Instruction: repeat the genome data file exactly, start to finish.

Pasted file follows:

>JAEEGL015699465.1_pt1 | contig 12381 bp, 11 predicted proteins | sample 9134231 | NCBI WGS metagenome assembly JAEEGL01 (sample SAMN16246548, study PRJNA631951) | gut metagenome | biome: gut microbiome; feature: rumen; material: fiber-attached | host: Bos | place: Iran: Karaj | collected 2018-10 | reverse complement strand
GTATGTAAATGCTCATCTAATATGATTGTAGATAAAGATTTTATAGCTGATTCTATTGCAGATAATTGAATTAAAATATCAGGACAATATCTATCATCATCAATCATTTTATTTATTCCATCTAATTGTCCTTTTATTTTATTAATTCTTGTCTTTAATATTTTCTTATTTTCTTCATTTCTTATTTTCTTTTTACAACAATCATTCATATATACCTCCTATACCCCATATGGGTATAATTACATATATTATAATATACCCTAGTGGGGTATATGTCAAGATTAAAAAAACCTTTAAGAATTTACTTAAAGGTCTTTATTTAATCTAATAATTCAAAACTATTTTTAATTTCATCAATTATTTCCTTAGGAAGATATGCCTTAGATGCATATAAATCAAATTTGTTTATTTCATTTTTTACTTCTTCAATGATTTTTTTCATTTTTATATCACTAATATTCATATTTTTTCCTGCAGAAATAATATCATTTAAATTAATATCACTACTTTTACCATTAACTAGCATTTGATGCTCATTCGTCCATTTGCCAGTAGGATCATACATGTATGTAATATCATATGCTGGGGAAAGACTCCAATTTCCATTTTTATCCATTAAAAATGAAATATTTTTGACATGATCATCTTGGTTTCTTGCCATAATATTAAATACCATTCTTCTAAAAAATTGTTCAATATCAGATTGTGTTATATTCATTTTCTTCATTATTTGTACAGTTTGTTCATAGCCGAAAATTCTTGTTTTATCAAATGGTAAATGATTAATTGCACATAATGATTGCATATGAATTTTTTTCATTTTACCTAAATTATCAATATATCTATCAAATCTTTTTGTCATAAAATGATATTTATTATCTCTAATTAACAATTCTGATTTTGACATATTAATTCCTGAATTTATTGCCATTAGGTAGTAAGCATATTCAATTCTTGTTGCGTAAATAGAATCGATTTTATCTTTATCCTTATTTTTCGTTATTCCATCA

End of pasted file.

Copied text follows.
>JAEEGL015699465.1_pt1 | contig 12381 bp, 11 predicted proteins | sample 9134231 | NCBI WGS metagenome assembly JAEEGL01 (sample SAMN16246548, study PRJNA631951) | gut metagenome | biome: gut microbiome; feature: rumen; material: fiber-attached | host: Bos | place: Iran: Karaj | collected 2018-10 | reverse complement strand
GTATGTAAATGCTCATCTAATATGATTGTAGATAAAGATTTTATAGCTGATTCTATTGCAGATAATTGAATTAAAATATCAGGACAATATCTATCATCATCAATCATTTTATTTATTCCATCTAATTGTCCTTTTATTTTATTAATTCTTGTCTTTAATATTTTCTTATTTTCTTCATTTCTTATTTTCTTTTTACAACAATCATTCATATATACCTCCTATACCCCATATGGGTATAATTACATATATTATAATATACCCTAGTGGGGTATATGTCAAGATTAAAAAAACCTTTAAGAATTTACTTAAAGGTCTTTATTTAATCTAATAATTCAAAACTATTTTTAATTTCATCAATTATTTCCTTAGGAAGATATGCCTTAGATGCATATAAATCAAATTTGTTTATTTCATTTTTTACTTCTTCAATGATTTTTTTCATTTTTATATCACTAATATTCATATTTTTTCCTGCAGAAATAATATCATTTAAATTAATATCACTACTTTTACCATTAACTAGCATTTGATGCTCATTCGTCCATTTGCCAGTAGGATCATACATGTATGTAATATCATATGCTGGGGAAAGACTCCAATTTCCATTTTTATCCATTAAAAATGAAATATTTTTGACATGATCATCTTGGTTTCTTGCCATAATATTAAATACCATTCTTCTAAAAAATTGTTCAATATCAGATTGTGTTATATTCATTTTCTTCATTATTTGTACAGTTTGTTCATAGCCGAAAATTCTTGTTTTATCAAATGGTAAATGATTAATTGCACATAATGATTGCATATGAATTTTTTTCATTTTACCTAAATTATCAATATATCTATCAAATCTTTTTGTCATAAAATGATATTTATTATCTCTAATTAACAATTCTGATTTTGACATATTAATTCCTGAATTTATTGCCATTAGGTAGTAAGCATATTCAATTCTTGTTGCGTAAATAGAATCGATTTTATCTTTATCCTTATTTTTCGTTATTCCATCA